Stress and Anxiety…It’s Not Just in Your Head - Women's Excellence

Anxiety disorders are the most common and pervasive mental disorders in the United States. An estimated 264 million people worldwide have an anxiety disorder.  Women are nearly twice as likely as men to be diagnosed with an anxiety disorder in their lifetime.

Anxiety and stress are known to cause physical symptoms along with mental strain. Think about a time when you felt anxious. Maybe your hands were sweaty, or your legs were shaky. Your heart rate might have sped up. You could have felt sick to your stomach. 

Here are other ways in which stress can show itself physically:

Digestive problems

  • If you feel gurgles in your gut whenever you’re anxious or upset, you’re not alone; the digestive system can be very sensitive to stress and other emotions. Stress can also have a serious effect on your gut health. Research published in Frontiers in Microbiology in 2017 found that stress can damage the microbiome that helps the gut function, though the effects of stress can differ widely from person to person. Everybody from indigestion, nausea, and vomiting to constipation can be traced to stress and its effect on the gut.

Sleep problems

  • Stress impairs sleep because it makes us alert and panicky, damaging our ability to relax and get refreshing rest.

Heart disease and stroke

  • Stress can put a lot of pressure on the heart; when you’re stressed, your heart pumps harder to distribute blood to make sure you’re prepared to deal with threats, and that can cause long-term damage over time. Being stressed is a risk factor for poorer heart health overall, with stressed people more likely to show symptoms of cardiovascular disease, heart attacks, and other heart issues over the course of their lifetimes.

Weakened immune system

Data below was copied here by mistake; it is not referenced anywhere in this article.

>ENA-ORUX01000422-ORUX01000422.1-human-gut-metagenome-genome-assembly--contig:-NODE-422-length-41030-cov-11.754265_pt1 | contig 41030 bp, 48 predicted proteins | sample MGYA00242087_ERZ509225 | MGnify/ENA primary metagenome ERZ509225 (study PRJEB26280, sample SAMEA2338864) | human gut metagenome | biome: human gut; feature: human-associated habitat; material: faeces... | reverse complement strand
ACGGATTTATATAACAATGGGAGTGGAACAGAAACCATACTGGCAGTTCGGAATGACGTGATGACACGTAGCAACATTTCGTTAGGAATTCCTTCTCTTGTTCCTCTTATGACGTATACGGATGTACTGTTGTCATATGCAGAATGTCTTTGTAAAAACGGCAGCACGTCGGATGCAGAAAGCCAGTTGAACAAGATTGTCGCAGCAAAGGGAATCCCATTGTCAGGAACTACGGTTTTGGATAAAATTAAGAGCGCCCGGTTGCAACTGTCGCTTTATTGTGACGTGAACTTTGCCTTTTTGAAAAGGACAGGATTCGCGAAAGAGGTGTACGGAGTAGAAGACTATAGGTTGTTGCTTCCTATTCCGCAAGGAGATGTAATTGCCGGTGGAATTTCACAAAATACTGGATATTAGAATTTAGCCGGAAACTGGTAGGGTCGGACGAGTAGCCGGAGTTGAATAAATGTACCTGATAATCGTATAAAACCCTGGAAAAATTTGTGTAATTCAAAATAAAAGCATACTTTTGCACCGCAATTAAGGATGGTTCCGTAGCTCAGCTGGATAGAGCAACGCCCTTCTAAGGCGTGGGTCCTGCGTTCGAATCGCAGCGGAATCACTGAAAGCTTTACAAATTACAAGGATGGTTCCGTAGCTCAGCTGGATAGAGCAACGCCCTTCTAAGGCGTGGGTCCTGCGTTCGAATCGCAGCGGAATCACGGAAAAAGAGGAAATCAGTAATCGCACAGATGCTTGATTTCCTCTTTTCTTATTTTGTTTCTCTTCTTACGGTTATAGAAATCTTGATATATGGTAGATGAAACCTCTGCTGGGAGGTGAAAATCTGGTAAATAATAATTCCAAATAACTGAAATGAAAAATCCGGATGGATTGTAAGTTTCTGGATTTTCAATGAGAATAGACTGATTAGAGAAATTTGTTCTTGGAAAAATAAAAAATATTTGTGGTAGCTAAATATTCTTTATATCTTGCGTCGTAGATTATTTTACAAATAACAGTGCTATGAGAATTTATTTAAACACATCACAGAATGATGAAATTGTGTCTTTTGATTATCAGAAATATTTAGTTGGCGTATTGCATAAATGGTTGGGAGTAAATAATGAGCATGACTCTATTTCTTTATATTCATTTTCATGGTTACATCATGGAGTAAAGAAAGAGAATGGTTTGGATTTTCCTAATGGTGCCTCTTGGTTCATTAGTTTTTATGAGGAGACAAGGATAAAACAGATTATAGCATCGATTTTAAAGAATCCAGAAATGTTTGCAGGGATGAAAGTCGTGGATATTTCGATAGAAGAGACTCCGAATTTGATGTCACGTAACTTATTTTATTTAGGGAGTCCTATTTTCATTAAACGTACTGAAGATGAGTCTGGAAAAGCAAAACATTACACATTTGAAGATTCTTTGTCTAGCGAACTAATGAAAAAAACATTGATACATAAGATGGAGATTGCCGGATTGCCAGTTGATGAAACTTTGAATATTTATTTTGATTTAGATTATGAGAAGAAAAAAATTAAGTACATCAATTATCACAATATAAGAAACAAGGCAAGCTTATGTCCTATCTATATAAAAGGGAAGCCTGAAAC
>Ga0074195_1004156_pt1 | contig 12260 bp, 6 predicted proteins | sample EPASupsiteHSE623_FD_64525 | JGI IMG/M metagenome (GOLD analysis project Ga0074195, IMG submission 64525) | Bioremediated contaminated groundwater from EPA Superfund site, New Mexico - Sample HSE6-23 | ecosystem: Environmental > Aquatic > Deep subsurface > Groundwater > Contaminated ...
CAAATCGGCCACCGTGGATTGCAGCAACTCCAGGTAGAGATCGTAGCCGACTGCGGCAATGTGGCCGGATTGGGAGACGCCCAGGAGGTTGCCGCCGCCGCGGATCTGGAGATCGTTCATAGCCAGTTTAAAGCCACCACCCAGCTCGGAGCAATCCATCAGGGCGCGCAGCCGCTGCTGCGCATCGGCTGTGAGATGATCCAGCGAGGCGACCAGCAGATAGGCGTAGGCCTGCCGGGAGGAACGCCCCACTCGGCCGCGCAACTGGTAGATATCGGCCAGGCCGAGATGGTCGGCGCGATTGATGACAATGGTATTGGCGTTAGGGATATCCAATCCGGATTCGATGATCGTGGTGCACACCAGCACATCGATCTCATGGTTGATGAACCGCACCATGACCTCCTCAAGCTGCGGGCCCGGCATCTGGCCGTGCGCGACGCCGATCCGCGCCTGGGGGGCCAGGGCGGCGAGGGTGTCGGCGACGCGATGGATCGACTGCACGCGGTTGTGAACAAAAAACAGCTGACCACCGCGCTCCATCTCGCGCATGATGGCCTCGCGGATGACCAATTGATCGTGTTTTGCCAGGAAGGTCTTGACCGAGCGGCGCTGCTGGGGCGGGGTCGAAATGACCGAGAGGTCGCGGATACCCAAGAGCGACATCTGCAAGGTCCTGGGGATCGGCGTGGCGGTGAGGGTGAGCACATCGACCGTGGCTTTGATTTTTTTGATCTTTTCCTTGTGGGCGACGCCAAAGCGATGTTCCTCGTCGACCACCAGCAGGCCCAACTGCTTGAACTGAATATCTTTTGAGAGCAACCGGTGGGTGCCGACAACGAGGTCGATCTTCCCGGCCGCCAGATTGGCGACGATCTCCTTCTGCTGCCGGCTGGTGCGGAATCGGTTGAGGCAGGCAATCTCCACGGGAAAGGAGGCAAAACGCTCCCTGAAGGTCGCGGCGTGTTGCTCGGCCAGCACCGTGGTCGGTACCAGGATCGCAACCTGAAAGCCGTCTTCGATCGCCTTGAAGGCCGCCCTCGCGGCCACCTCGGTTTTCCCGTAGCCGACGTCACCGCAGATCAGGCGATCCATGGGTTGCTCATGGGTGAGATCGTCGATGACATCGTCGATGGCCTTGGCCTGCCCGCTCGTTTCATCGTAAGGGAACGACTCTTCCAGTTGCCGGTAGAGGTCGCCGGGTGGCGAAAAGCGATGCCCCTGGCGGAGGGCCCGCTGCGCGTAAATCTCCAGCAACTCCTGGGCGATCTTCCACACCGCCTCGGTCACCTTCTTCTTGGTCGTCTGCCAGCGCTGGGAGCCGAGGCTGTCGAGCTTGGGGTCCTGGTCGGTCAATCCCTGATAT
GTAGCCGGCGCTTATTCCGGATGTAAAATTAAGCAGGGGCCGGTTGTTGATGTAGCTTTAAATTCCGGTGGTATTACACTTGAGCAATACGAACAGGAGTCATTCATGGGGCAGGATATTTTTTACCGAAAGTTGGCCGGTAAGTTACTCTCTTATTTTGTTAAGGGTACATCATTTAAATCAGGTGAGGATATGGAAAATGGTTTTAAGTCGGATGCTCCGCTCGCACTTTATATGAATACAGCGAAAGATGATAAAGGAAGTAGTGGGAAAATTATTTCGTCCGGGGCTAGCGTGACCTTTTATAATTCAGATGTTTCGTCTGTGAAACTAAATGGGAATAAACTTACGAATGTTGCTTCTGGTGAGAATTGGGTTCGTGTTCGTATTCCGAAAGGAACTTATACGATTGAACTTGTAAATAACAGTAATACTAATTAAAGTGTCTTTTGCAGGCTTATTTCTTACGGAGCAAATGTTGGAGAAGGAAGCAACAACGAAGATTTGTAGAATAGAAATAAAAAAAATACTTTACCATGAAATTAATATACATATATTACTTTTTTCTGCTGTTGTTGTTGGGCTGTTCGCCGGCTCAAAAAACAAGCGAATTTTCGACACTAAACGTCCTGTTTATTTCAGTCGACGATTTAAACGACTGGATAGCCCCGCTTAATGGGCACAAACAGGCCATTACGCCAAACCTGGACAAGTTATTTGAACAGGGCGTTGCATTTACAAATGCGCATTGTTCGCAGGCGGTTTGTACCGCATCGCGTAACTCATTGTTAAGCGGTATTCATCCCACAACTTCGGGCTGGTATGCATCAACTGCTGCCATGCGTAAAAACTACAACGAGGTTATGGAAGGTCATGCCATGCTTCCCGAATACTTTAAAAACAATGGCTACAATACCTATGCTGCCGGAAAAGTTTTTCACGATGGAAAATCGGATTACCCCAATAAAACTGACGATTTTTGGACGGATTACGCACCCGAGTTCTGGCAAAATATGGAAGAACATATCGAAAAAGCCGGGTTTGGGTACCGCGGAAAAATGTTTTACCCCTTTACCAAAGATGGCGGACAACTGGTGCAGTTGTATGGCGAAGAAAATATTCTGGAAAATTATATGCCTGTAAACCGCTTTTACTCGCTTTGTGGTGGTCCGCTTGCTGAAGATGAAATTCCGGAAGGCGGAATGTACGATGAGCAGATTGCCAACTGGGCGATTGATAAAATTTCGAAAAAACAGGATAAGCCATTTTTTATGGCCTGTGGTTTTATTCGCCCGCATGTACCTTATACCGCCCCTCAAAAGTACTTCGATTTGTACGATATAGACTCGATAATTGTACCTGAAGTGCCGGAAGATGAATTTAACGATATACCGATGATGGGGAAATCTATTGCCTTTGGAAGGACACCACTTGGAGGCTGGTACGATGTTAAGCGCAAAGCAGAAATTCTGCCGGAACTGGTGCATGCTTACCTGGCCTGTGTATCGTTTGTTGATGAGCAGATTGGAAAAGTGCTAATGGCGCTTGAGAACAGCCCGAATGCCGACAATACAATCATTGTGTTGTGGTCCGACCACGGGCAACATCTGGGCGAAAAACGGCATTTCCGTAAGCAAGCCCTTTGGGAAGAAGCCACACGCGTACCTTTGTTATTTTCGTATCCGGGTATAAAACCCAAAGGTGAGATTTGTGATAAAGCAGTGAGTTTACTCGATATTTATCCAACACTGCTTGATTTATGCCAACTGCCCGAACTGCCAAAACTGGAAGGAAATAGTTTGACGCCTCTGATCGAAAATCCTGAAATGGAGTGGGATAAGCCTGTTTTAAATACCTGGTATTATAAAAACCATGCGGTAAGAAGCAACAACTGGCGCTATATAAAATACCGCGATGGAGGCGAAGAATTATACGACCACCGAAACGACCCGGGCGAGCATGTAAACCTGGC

• Chronic stress can damage your body’s defenses against viruses and infections. A review of the effects of stress on the body published in EXCLI Journal in 2017 found that studies have linked stress to poor immune system function, in part because when you’re stressed, your body changes the way it secretes hormones that help the immune system. This can lead to something called chronic immune activation, in which your immune system overreacts and starts to attack healthy cells instead of threatening ones.  It can also mean your body becomes more vulnerable to illness and recovers more slowly from diseases and infections.

Other symptoms include:

  • Headaches
  • Depression
  • Weight gain
  • Memory and concentration issues
  • High blood pressure

What can you do about stress and anxiety?

First, it is always a good idea to talk with your healthcare provider about ways to manage your stress and anxiety.  They have many resources and treatment options to help you.

Here are some things you can do right away to alleviate your stress:

  • Take a time-out. Practice yoga, listen to music, meditate, get a massage, or learn relaxation techniques. Stepping back from the problem helps clear your head.
  • Eat well-balanced meals. Do not skip any meals. Do keep healthful, energy-boosting snacks on hand.
  • Limit alcohol and caffeine, which can aggravate anxiety and trigger panic attacks.
  • Get enough sleep. When stressed, your body needs additional sleep and rest.
  • Exercise daily to help you feel good and maintain your health. Check out the fitness tips below.
  • Take deep breaths. Inhale and exhale slowly.
  • Count to 10 slowly. Repeat, and count to 20 if necessary.
  • Do your best. Instead of aiming for perfection, which is not possible, be proud of however close you get.
  • Accept that you cannot control everything. Put your stress in perspective: Is it as bad as you think?
  • Welcome humor. A good laugh goes a long way.
  • Maintain a positive attitude. Try to replace negative thoughts with positive ones.
  • Get involved. Volunteer or find another way to be active in your community, which creates a support network and gives you a break from everyday stress.
  • Learn what triggers your anxiety. Is it work, family, school, or something else you can identify? Write in a journal when you are feeling stressed or anxious and look for a pattern.
  • Talk to someone. Tell friends and family you are feeling overwhelmed and let them know how they can help you. Talk to a physician or therapist for professional help.

SOURCES

  • The American institute of stress

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